The Ottawa Jazz Festival announced its lineup for 2010 on Thursday April 8, with nods to its past, a good chunk of Canadian and local content, and groups that will be new to almost everyone's ears.
However, there's more news to come. If you look at the programming grid, several main-stage slots remain unfilled. As well, the closing night was thrown into confusion only hours before the launch, when expected acts Lou Reed and Laurie Anderson abruptly cancelled.
The festival will commemorate its 30th anniversary this year. Festival executive director Catherine O'Grady said the programming team had gone through old festival programs, and looked for acts who had produced memorable concerts. The results include:
- Trombone Shorty (a crowd-pleaser at last year's festival) (June 24)
- Herbie Hancock (with guitarist Lionel Louecke) (June 25)
- Kenny Garrett (June 27)
- Joe Lovano (June 29)
- Dave Brubeck (with the NAC Orchestra) (July 3)
Returning Canadian acts will include:
- The Al Henderson Septet (June 26)
- Christine Jensen's Jazz Orchestra (June 26)
- Roddy Ellias and Jeri Brown (June 27)
- John Geggie (with Cuong Vu) (June 29)
- The Richard Underhill Ensemble (June 30)
- Lorraine Desmarais' Big Band (July 1) and her trio (June 30)
O'Grady said that programing director Jacques Emond had particularly wanted to get blues great John Mayall, whose concert he remembered fondly, but Mayall wasn't touring this year. And, unfortunately, many of the greats who had played at the festival in the past three decades were now dead.
But there's also many new acts.
|This year, the festival will be opened by a local marching jazz band: Mike Essoudry's Mash Potato Mashers will parade down Elgin Street June 24, starting after 5:30 p.m. The northbound lane of Elgin from Cooper to Confederation Park will be closed for the band and accompanying dancers from the Ottawa School of Dance, and jazz fans. The band will march through the park and onto the main stage where it will play a few numbers before marching off.|
|The Mash Potato Mashers marching inside Irene's pub on March 19. photo ©2010 Brett Delmage|
The Improv series, in particular, has new international names: Mikko Innanen Innkvisitio from Finland, and Polish trumpeter Tomasz Stanko, for example. The late-night OLG Stage also has less-well-known acts, such as Syrian bandleader Omar Souleyman.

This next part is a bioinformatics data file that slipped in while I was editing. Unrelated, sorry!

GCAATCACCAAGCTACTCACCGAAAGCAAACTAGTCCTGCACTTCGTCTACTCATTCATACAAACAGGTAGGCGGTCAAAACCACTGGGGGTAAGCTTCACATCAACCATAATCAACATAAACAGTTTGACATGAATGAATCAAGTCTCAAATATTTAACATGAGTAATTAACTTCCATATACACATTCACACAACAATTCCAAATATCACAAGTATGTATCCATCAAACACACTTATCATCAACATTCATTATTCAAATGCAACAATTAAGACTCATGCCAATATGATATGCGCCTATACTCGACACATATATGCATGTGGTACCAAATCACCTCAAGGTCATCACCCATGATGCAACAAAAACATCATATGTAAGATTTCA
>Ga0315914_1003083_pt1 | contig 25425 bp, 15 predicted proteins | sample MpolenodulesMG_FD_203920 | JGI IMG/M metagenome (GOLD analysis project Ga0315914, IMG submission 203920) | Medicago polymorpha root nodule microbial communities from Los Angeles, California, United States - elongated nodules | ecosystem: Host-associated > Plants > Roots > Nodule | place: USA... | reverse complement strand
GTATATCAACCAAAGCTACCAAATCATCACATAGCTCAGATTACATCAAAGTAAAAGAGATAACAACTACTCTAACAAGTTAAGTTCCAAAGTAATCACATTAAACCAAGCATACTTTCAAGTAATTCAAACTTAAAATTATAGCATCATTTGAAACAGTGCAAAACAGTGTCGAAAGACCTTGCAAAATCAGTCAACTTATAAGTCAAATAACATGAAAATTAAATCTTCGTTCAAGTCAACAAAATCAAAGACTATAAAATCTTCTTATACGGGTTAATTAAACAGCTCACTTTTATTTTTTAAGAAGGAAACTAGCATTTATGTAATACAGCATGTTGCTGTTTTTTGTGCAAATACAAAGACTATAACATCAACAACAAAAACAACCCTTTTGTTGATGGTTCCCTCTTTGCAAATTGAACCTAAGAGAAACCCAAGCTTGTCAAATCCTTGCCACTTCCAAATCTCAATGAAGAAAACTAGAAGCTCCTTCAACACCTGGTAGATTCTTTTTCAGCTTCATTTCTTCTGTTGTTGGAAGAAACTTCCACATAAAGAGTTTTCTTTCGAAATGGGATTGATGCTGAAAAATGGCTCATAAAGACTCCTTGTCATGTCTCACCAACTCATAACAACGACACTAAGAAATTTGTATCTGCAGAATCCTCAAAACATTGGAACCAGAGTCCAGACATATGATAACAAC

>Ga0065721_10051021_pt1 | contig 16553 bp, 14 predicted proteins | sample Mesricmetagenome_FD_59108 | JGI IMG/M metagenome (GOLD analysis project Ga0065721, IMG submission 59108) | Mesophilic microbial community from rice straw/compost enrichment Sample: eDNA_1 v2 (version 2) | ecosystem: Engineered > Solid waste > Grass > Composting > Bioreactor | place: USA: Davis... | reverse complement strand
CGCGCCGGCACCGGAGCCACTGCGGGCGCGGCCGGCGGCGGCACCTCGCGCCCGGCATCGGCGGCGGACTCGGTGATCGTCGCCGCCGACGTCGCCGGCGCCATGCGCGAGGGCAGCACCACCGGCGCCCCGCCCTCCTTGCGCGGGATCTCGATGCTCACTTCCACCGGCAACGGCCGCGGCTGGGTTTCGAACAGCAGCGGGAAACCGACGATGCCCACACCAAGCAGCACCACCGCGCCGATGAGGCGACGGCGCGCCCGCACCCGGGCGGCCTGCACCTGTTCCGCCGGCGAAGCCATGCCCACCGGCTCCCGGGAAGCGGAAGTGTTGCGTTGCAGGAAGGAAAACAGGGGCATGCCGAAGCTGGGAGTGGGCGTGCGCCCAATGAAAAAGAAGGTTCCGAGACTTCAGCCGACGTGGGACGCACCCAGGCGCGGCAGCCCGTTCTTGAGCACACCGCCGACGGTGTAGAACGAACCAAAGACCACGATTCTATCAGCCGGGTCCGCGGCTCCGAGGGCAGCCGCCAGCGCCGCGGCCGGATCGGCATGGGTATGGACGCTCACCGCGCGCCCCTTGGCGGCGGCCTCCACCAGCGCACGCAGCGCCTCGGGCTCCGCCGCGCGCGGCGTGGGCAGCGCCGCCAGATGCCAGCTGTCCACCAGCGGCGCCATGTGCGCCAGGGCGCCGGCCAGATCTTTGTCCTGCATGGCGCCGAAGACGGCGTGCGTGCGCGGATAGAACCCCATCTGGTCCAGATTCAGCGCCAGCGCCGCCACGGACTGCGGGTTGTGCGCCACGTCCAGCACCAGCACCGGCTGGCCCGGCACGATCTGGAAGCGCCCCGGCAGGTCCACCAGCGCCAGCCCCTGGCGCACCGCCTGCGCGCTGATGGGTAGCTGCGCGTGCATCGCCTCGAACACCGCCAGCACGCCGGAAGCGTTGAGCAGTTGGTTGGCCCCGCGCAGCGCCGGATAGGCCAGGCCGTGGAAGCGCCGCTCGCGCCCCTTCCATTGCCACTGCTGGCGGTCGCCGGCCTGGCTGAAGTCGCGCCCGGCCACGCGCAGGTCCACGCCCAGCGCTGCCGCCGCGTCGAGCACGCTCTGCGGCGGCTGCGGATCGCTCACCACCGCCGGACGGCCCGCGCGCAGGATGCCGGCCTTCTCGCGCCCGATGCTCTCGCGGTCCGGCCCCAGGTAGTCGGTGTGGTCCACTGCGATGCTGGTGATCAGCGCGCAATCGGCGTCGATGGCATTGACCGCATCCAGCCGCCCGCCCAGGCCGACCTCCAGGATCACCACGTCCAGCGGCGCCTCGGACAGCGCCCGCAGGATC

The full schedule is now up at ottawajazzfestival.com .
When Emond was asked which Canadian artist he would most recommend seeing at the Festival, he replied without hesitation: "Michelle Gregoire. She's a very fine pianist from Winnipeg, and she has a wonderful group of musicians, mainly from Toronto: really big names. Kirk MacDonald, for example, who's no stranger to this town, will be part of her group. That's one not to be missed."
He also recommended Etienne Charles (June 25), who is a "wonderful trumpet player, and very talented. That is not to be missed either."
Jazz radio host Ron Sweetman said the three groups that he was "most looking forward to hearing live are, chronologically, Trinidadian trumpeter Etienne Charles [June 25], my favourite small jazz group despite their unfortunate name Mostly Other People Do The Killing [June 27] and the European Globe Unity Project [June 28]."
Sweetman will air a two-hour introductory program on the Festival on In A Mellow Tone (CKCU FM, 93.1) on June 9.
Long-time local music supporter Harvey Glatt said that the Festival line-up "compared very favourably to what goes on in Toronto and Vancouver. We stack up well with these other festivals."
There were lots of names he didn't recognize in the program, but "very often in the past there have been names I don't know that have been some very wonderful surprises."
"I'm happy about Brubeck coming back. I saw him when he was here, two, three years ago, and I thought he was amazing. I saw him in concert back in the 60s and I thought he was playing as well, if not better than ever." Glatt presented that Brubeck concert in the 1960s in the Glebe High School auditorium.
Glatt said he was also glad to see local artists like Kellylee Evans and the Souljazz Orchestra getting mainstage exposure this year, because "there's been very little of that in the past. It's a bit of a breakthrough." He pointed out that the audience at the Festival is often not the same as those who see the local artists around town.
Ottawa Jazz Scene editor Alayne McGregor said she had always found Montreal saxophonist Christine Jensen both inventive and exciting, and was looking forward to her new Jazz Orchestra (June 26). "Christine once wrote a piece called 'For Tom Harrell' which I loved, and that inspired me to listen to Tom Harrell. I was really impressed with his records, so I now really want to hear him on July 4." Another pick would be Toronto bassist Al Henderson, who hasn't been in Ottawa for far too long, on June 26.
Ottawa Jazz Scene publisher Brett Delmage is looking forward to "Mike Essoudry's Mash Potato Mashers: It's largely an outdoor Festival, so the music should embrace that, not fight it. The Mashers have been demonstrating high musicianship and energy in some constrained clubs (next show May 1!) I can't wait to join them on Elgin Street, with ample space for marching and dancing."
"And musicians I don't know: I expect to be pleasantly surprised hearing a group I haven't met yet. The 2010 festival offers lots of that."